If you think you could do more with an extra SIM, and make better use of phone calls and data plans, the new iPhone models will get two SIMs courtesy of a digital SIM option.
There’s a good chance the phone you have only has one SIM, but depending on your next phone, it might be possible to add another.
Dual SIM phones have been around for quite some time, and allow you to add another plan to a phone, making it possible to effectively bundle two phones into one. Instead of needing a phone for both work and yourself, you can essentially throw two SIMs in one device and kill two birds with the one stone.
In fact, if you head overseas on a work trip or holiday, it means you can leave your SIM in a phone and throw in a secondary SIM for data, allowing you to tap into potentially less expensive data plans local to a region, while still keeping your proper phone number accessible.
You can find dual SIM devices from quite a few companies, and if you have one of last year’s iPhone models or are considering one of the new iPhone 11 variants, you’ll find dual SIM available here, too. Kinda. Sorta.
Apple’s iPhone XR, XS, and iPhone 11 models models find dual SIM support, but not through two physical SIMs. Rather, the new and recent iPhone range will support one physical nanoSIM — like the sort you probably have in your phone now — as well as a virtual electronic SIM, also known as an “eSIM”.
Different from the physical incarnation of the SIM that tells a phone network which phone number to assign to your device and to let you use the network, an eSIM is delivered through a download over a network, instead of being inserted like a physical SIM card.
Similar to the way an Apple Watch cellular gets online without a tiny SIM card you need to eject, an eSIM allows a device to latch onto a wireless network without that physical card inside. Essentially, an eSIM allows you to download your electronic virtual SIM card to a supported device and get connected immediately.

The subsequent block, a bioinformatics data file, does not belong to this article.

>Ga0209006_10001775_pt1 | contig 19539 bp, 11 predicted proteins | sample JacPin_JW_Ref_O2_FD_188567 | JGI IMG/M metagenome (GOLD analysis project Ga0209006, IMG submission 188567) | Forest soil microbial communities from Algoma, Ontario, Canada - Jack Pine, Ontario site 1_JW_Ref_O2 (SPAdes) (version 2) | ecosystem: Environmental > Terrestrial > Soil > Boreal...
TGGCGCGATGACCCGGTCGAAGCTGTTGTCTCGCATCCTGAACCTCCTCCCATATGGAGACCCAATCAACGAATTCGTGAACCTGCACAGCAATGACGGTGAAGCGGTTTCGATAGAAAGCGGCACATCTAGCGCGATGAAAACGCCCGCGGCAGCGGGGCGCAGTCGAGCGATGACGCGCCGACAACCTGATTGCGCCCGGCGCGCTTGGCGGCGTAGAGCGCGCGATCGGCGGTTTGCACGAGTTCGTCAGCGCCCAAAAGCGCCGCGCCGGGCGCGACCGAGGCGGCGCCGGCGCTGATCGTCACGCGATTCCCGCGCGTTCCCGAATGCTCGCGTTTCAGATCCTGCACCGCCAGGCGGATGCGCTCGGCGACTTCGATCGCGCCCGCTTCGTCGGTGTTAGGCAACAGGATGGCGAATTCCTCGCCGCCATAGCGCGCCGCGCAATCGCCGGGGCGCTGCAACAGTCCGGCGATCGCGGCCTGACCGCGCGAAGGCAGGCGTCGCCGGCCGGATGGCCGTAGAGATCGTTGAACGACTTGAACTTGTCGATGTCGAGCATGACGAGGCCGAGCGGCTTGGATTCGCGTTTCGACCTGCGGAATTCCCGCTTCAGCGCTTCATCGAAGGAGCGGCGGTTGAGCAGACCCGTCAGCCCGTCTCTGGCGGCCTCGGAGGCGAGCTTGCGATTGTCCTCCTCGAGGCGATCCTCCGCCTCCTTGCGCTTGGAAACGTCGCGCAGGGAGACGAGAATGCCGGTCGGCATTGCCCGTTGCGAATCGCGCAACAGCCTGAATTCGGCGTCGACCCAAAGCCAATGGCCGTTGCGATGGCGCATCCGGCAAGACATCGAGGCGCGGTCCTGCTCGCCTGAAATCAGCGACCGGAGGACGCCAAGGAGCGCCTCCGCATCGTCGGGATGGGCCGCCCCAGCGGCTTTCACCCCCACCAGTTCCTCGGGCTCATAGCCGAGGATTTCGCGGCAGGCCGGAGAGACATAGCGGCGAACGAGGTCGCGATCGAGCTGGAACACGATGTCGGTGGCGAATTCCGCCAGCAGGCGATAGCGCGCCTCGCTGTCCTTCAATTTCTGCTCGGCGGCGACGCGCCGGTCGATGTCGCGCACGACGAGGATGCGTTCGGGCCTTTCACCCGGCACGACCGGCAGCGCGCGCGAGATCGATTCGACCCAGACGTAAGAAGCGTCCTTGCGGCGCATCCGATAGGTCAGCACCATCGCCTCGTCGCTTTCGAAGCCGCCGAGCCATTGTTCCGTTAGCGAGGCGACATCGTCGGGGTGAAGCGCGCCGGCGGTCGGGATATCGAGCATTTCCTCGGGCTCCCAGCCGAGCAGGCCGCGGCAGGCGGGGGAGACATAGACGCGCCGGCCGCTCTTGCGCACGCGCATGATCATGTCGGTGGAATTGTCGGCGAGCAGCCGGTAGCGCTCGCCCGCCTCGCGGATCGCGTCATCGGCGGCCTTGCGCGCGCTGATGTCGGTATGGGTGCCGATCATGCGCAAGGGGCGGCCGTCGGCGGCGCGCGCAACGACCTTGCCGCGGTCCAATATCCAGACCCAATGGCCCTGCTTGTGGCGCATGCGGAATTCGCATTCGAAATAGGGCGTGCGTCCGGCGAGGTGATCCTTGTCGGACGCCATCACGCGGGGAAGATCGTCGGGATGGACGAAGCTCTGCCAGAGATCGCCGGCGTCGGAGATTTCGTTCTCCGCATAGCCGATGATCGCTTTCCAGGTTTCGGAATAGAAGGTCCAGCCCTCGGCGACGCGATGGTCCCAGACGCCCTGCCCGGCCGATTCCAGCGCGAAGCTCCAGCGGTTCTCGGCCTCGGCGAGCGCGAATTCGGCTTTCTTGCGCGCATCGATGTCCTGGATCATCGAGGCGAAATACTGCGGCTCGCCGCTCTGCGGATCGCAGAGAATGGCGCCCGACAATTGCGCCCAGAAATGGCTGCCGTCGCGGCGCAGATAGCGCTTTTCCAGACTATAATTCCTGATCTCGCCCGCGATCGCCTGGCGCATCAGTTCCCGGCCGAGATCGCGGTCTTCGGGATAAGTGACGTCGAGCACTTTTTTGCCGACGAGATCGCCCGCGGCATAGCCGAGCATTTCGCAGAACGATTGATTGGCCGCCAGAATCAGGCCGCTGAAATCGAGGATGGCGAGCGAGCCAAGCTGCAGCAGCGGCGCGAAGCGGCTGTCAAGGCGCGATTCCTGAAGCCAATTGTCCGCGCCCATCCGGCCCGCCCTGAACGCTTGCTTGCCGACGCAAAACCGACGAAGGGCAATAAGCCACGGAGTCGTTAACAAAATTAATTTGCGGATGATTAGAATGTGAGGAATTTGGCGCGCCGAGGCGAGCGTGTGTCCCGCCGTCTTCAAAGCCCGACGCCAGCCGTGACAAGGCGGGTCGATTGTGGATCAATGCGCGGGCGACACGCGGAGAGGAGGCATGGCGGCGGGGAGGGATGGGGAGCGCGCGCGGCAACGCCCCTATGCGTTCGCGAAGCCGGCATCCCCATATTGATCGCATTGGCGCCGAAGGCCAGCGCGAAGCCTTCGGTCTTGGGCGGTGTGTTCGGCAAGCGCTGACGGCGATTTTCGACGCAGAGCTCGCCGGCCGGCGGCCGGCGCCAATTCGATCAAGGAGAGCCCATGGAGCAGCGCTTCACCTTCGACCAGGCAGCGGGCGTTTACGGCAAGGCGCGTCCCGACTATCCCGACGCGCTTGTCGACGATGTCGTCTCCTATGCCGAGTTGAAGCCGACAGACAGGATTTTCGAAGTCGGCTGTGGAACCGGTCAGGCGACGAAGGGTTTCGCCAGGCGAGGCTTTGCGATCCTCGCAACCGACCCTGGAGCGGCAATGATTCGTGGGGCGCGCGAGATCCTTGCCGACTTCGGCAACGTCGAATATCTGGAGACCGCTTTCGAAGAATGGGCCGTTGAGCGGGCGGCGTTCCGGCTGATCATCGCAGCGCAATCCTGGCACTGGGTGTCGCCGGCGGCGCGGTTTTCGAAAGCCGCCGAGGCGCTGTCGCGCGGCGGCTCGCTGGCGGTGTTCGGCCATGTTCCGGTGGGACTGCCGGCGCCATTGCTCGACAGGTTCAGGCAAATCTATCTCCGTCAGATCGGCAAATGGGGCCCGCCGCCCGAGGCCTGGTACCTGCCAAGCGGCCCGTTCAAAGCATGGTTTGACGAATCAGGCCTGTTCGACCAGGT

In the phone world, there are a few devices that handle eSIM already, though locally there hasn’t been much talk about it. International variants of the Google Pixel 3 and Pixel 3 XL supported an eSIM, as well as the Pixel 3a range, while last year’s iPhone XR, iPhone XS, and iPhone XS Max all technically supported the eSIM, too, meaning there are a few devices out in the wild that can already take this digital-only SIM card.
Why would you upgrade to an eSIM?
With the launch of Telstra’s eSIM, you might be wondering why it’s worth moving over to an eSIM.
While there are many reasons, the most obvious is to turn a phone that doesn’t appear to be dual SIM into a dual SIM device.
Australian iPhones only offer the one SIM slot regardless of how much you spend on the various models, so if you want to throw in a different SIM, be it for work or using an overseas data plan, you’ll probably need to install that SIM using a physical nanoSIM card that you’ve received.
That means you’d need to tie your phone number to the phone in a different way. Using an eSIM, however, frees up that nanoSIM slot, using the electronic SIM for your number and the physical slot for something else.
What happens if you need to use a physical SIM again?
If you need to transfer your phone back to a physical SIM — perhaps you broke your phone and need it repaired, and are using an older device that only has support for a physical SIM — Telstra told Pickr that you’d need to head to a store to get a new SIM.
According to a representative for Telstra, a phone number won’t spread across both an eSIM and a physical SIM card at the same time. If you have a wearable with cellular connectivity, such as the Apple Watch or Samsung Galaxy Watch, you should be able to spread an eSIM from a phone to the wearable, but you can’t keep both an eSIM and a physical SIM card representing the same number at the same time.
When is Telstra’s eSIM support arriving?
While Vodafone and Optus already offers eSIM support, Telstra’s support for the technology will arrive alongside the launch of the new iPhone, which means September 20.
If you’re looking to use an eSIM on Vodafone or Optus, you can walk into a store and ask for the conversion, and the same is probably true of Telstra, at least from September 20 onwards.